There was, at that stage, no Constitutional barrier to anyone serving a third term as President. There was, however, an unwritten convention that as George Washington had served only two terms, so too should his successors. Roosevelt's success in 1940 and his further re-election in 1944 turned this convention on its head.

However it has not happened since. The members of the post-war US Congress seemed concerned that there now existed the possibility of a President being re-elected continually and thus becoming what might be described as a benevolent dictator. To prevent this an amendment to the Constitution was proposed and by 1951 the requisite number of states had ratified what became the Twenty-Second Amendment. This stated that "No person shall be elected to the office of the President more than twice, and no person who has held the office of President, or acted as President, for more than two years of a term to which some other person was elected President shall be elected to the office of the President more than once."

Thursday, November 02, 2006

Papal Tombs

Earlier on this evening Pope Benedict XVI descended to the Grottoes beneath St Peter's Basilica to pray for those interred there and elsewhere in the Basilica, most of whom preceeded him as Pope.

However not all of those buried in the Basilica were the successors of St Peter. The great church also holds the tombs of a diverse range of people including members of Europe's royalty. Chief amongst these are two Queens - Charlotte of Cyprus and Christina of Sweden - the Emperor Otto II and a number of the descendants the last Stuart King of Great Britain, James II, who was deposed in 1688.

Of course most of those interred in St Peter's are clergymen. Notable amongst those who were not popes is Cardinal Raphael Merry del Val, who served as Secretary of State to Pope St Pius X. The Cardinal requested that he be buried close to his master and for some years his request was fulfilled until Pius' remains were relocated to the Presentation Chapel in the main basilica at the time of his canonisation in 1954.

Interesting also is the tomb of Monsignor Ludwig Kaas who served as a member of the Reichstag during the period of the Weimar Republic and who, as President of the Catholic Centre Party (Zentrum), was instrumental in supporting the passage of the March 1933 Enabling Act which gave the German Government (now headed by Adolf Hitler) the power to pass laws without the need for majority support in the Reichstag for four years.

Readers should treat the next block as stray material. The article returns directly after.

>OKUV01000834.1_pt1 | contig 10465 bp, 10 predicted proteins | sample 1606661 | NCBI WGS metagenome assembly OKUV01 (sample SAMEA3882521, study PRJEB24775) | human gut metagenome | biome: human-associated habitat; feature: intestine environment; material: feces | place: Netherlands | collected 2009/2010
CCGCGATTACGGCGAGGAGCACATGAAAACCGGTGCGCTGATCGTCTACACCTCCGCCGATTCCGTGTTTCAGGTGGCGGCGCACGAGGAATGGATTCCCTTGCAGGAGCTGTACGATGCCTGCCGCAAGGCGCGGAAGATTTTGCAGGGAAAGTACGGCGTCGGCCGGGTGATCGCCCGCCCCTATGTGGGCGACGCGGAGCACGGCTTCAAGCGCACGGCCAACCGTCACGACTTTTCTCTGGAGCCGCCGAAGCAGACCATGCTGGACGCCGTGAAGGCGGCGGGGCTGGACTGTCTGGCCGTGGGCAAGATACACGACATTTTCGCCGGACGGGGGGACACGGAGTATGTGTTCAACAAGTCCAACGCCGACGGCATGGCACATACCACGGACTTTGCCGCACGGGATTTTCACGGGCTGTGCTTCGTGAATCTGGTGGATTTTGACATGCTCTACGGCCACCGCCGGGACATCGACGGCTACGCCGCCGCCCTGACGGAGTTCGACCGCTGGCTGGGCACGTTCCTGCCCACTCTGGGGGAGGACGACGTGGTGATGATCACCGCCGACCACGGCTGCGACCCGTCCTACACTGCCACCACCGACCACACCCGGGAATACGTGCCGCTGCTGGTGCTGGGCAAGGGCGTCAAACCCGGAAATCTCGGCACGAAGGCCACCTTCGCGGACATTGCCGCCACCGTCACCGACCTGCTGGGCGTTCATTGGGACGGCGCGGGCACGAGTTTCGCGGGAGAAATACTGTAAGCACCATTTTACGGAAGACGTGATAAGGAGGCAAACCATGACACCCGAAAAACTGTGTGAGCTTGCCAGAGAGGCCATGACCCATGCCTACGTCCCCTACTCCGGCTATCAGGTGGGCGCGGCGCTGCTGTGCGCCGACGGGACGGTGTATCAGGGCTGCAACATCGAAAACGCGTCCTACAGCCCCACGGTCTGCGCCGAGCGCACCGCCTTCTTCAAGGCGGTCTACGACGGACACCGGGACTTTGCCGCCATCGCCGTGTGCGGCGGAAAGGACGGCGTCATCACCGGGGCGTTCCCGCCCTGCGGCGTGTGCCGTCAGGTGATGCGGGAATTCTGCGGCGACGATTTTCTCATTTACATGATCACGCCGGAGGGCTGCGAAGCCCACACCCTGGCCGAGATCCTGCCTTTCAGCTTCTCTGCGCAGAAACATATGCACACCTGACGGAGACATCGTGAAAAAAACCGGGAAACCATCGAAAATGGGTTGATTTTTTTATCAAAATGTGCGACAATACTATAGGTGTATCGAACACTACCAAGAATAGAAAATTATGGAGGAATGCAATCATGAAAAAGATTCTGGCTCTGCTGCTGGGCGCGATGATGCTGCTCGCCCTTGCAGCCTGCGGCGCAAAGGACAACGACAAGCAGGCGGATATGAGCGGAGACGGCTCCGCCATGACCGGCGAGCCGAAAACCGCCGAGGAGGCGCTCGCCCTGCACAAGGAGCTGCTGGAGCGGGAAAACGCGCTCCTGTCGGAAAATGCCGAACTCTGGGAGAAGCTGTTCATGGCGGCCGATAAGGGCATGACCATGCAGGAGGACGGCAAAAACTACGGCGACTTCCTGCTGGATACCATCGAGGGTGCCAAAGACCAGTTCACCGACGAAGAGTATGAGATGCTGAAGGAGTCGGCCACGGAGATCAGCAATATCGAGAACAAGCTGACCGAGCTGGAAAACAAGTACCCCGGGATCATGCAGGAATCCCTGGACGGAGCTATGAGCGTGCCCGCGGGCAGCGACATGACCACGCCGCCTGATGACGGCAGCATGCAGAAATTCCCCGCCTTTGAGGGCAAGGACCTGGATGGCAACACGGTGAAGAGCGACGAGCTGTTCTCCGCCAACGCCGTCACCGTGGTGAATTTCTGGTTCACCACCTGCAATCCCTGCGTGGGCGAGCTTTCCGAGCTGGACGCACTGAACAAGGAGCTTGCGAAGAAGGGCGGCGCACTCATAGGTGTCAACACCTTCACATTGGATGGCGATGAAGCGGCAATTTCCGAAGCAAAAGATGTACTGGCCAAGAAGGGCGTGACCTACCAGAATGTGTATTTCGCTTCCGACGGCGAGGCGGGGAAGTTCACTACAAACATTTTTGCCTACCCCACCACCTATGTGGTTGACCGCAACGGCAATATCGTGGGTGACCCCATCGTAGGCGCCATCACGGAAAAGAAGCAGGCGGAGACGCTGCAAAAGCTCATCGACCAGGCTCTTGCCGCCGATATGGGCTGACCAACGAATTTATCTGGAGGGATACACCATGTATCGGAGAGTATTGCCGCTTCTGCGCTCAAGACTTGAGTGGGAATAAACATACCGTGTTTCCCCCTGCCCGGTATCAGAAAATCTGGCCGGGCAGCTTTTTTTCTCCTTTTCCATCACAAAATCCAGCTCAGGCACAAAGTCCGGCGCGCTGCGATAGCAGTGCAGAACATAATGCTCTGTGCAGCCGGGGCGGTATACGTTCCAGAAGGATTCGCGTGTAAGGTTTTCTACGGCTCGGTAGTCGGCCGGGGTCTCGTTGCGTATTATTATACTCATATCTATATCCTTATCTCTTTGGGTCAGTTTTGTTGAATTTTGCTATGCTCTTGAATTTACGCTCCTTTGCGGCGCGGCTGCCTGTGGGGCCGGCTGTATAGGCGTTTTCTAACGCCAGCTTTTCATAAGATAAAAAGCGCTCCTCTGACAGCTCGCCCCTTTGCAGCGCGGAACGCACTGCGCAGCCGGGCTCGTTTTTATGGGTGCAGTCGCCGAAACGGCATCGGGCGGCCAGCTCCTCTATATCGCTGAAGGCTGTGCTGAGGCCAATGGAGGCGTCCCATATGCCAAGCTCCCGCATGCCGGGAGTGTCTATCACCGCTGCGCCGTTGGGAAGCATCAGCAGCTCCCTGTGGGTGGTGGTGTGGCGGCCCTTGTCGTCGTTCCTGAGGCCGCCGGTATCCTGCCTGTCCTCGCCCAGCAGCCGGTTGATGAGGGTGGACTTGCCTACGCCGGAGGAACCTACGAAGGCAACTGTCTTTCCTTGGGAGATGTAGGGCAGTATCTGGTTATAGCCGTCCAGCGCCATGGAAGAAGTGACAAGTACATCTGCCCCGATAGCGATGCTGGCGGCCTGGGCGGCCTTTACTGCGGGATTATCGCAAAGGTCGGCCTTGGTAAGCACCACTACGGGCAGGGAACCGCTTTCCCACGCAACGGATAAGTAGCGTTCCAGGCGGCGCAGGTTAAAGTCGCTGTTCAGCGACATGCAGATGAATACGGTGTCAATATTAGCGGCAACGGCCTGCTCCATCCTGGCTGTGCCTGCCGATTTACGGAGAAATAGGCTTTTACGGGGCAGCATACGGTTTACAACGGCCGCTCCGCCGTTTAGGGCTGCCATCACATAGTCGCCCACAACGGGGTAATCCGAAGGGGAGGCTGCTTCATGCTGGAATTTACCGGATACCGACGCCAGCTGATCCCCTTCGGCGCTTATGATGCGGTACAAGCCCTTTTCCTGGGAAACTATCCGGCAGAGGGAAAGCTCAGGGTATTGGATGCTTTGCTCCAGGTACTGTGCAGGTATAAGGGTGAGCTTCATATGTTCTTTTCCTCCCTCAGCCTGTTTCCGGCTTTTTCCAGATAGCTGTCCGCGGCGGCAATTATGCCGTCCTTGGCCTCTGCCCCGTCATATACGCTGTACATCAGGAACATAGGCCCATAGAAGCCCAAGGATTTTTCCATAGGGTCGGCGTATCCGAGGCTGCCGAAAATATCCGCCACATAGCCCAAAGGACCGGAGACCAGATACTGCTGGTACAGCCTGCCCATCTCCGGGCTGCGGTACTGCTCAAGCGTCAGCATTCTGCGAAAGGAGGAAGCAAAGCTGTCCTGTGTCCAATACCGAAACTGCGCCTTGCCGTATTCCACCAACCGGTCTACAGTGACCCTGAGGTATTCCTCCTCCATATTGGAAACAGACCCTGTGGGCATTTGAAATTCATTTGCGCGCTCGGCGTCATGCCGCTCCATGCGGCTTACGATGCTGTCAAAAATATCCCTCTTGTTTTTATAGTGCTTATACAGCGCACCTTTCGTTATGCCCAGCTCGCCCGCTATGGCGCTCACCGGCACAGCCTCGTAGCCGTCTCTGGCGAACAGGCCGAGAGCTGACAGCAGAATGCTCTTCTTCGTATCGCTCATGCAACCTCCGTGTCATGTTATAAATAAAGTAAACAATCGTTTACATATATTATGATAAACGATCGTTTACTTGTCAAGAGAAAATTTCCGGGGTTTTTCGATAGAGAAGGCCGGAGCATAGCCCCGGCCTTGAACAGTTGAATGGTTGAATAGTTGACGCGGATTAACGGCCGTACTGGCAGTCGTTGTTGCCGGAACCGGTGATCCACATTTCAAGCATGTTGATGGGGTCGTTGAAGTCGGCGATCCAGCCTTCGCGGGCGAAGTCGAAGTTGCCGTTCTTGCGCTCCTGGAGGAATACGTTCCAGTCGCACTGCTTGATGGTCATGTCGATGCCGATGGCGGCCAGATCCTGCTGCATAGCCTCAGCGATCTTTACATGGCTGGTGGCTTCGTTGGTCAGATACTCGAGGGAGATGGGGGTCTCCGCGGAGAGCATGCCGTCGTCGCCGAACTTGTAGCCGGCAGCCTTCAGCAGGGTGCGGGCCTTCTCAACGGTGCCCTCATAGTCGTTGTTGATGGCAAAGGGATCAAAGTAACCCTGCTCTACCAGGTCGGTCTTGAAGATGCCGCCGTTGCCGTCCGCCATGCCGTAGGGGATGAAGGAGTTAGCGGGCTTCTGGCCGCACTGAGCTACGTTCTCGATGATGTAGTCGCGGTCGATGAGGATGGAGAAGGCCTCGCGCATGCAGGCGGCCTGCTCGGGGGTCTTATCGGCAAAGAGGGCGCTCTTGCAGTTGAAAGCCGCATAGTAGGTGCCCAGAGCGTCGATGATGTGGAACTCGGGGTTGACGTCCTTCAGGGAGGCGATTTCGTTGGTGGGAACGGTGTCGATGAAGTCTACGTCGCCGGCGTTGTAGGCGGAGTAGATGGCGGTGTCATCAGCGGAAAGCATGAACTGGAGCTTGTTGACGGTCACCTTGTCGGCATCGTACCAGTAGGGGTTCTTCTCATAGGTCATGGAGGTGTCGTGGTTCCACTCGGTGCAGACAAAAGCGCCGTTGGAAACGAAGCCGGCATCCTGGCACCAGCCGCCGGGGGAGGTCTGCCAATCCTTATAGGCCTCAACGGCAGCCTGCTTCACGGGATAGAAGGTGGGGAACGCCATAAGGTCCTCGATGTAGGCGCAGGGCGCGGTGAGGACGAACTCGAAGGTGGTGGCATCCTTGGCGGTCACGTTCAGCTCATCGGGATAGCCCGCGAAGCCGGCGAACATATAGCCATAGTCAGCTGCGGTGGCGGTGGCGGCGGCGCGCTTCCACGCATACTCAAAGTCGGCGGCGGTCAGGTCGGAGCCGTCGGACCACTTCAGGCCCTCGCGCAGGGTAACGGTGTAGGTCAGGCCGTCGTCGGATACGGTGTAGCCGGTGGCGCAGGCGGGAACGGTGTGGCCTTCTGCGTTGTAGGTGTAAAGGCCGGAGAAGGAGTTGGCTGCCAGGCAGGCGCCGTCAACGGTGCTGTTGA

Yet most visitors are drawn to the papal tombs. The basilica contains the tombs of all of the popes of what might be described as the modern period (1800-) except those of Pius IX, who is buried (properly, exposed in a glass altar) in the Basilica of St Lawrence outside the Walls and Leo XIII, who is buried in the Patriarchal Lateran Basilica which is the Cathedral Church of the Bishop of Rome. Of most interest nowadays seem to be the tombs of John Paul II and John XXIII. John Paul II's resting place is in the same location as John XXIII's originally, except that the former is buried in the earth while the latter's remains were housed within a sarcophagus. A few months after his beatification in 2000, John XXIII's remains were rehoused in a new glass-fronted sarcophagus under the Altar of St Jerome in the main Basilica.

Wednesday, November 01, 2006

Michaelangelo's Masterpiece (One of them anyway!)

On this day in 1512 the Roman public got its first glance at the completed ceiling of the Sistine Chapel. The Chapel itself is named after Pope Sixtus IV (Pope 1471-1484) and is best known, apart from its paintings, as the setting for recent papal elections (all those since the election of Pope Leo XIII in 1878).

Initially the vault was painted blue and decorated with golden stars. The walls received much better treatment, being covered in works by such luminaries as Perugino, Botticelli and Ghirlandaio. Then, in 1508, Pope Julius II - a nephew of the aforementioned Pope Sixtus IV (and buried with him in St Peter's Basilica)- commissioned Michelangelo Buonarroti to paint the ceiling. The task took four years and at its completion the ceiling was populated by over 300 figures illustrating such seminal events as the Creation, Adam and Eve in the Garden of Eden, and the Great Flood.